Top 5 Things for which We should be grateful to Arabic Writing

By Juan Cole | (Informed Comment) | – –

When a teacher in rural Augusta county, Virginia, decided to expose her students to the Arabic script (a piece of calligraphy writing out the Muslim profession of faith), the backlash from some furious parents so hinted at violence that county schools had to be closed for a day.

I am guessing that the Script Rage was based on a lack of knowledge of the gifts European and New World culture received from those who wrote in the Arabic language or the Arabic script. Among them was the great medieval Jewish thinker Maimonides. The prominent Christian theologian Thomas Aquinas was influenced by philosophers writing in Arabic. That Americans are in America has something to do with Christopher Columbus’s dependence on the calculations of al-Farghani, who recognized that the earth is spherical.

Here are some gifts of Arabic-language science and creativity for which we might be a little more grateful.

1. Arabic numerals. Actually these originally come from Sanskrit. The Arabs adapted them and passed them on to Europe. Imagine dividing CLXII by XLIV. The Indians also invented the concept of the zero, but our circular zero comes from the Iranian scholar Muhammed ibn Musa al-Khwarizmi, 780 – 850, who wrote in early Abbasid Baghdad.

2. Algebra. Al-Khwarizmi laid the foundations for algebra. The word algorithm is a corruption of his name. So if any children in Augusta county, Virginia, are taught algebra, they are benefiting from breakthroughs originally expressed in Arabic script.

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Arabic book in collection of 16th century Renaissance King Francois I, Blois

3. Muslim scientists were the first to separate pharmacology from medicine and to professionalize the former.

4. Nasir al-Din Tusi invented trigonometry

5. The modern hospital was invented by Muslims

13 Responses

  1. As a man who grew up with a learning disability called dysgraphia; a pox on all calligraphy. :)

    • Is the calligraphy different? I think it must be wonderful to read the original text of The Blind Owl by the way. :)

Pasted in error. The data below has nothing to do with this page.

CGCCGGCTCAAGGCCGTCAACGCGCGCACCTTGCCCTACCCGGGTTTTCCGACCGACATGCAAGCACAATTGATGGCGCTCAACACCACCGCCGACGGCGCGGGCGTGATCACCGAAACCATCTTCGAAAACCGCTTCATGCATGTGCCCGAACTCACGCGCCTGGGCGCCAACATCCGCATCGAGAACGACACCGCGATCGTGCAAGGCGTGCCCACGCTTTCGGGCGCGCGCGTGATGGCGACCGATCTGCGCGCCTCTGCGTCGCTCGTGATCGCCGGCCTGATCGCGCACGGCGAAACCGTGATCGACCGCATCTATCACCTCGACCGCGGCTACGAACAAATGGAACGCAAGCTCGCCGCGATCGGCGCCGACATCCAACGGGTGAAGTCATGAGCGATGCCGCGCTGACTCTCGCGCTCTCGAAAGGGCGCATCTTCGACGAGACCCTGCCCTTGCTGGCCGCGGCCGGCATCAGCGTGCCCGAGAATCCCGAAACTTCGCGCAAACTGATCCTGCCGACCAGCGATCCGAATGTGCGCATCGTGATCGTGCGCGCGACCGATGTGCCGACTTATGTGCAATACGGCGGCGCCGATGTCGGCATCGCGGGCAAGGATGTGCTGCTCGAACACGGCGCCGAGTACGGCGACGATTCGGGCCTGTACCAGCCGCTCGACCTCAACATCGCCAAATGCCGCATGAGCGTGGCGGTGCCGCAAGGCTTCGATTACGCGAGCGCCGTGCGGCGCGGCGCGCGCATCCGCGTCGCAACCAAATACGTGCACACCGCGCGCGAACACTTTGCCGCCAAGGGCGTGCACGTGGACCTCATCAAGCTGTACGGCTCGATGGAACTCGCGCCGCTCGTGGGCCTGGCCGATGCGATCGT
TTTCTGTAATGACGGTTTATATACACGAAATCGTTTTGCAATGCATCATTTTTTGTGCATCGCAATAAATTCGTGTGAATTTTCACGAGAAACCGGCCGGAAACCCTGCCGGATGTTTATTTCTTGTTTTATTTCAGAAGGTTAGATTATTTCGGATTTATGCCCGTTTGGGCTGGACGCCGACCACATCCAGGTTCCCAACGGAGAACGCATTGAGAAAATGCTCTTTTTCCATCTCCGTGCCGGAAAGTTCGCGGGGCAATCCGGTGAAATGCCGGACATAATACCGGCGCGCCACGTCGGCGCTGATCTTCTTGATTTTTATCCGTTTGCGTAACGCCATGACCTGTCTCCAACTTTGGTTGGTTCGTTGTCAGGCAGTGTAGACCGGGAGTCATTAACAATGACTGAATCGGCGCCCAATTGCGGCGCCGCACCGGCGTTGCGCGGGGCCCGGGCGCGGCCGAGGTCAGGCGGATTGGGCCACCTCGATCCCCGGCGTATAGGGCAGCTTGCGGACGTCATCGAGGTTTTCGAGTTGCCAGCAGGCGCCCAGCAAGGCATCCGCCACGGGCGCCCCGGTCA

• The vast majority of the works of al Tusi’s work were written in Arabic, only a few in Farsi. In the case of al Khwarizmi it is very likely that all of the written work was in Arabic. He lived in the Abbasid empire and was a member of the group of scholars called House of Wisdom.

      None of this diminishes the fact that both al Tusi and al Khwarizmi are both more broadly of Iranian origin-the historical version, not today’s. Just that the overwhelming majority of scientific and philosophical writing in the Islamic Golden Age was in Arabic.

  2. Dear Professor Cole

    This xenophobia is worrying. It betrays a stunted or truncated educational system that starts to resemble the excesses of the Catholic Church When I was going to school the “Index librorum prohibitorum” was still extant link to legacy.fordham.edu

    When you find Erasmus on the list along with the great Philosophers Kant, Locke, Hume, and Sartre you realise how dangerous this principle was and still is today.

    “In 1966 the Sacred Congregation for the Doctrine of the Faith (AKA Supreme Sacred Congregation of the Roman and Universal Inquisition) ceased publication of the INDEX but claimed that it still served as a “moral guide in so far as it reminds the conscience of the faithful they must avoid writings which can be dangerous to faith & morals.” Today the Church may issue an “admonitum,” a warning to the faithful, that a book might be dangerous. It is only a moral guide, however, without the force of ecclesiastical law.”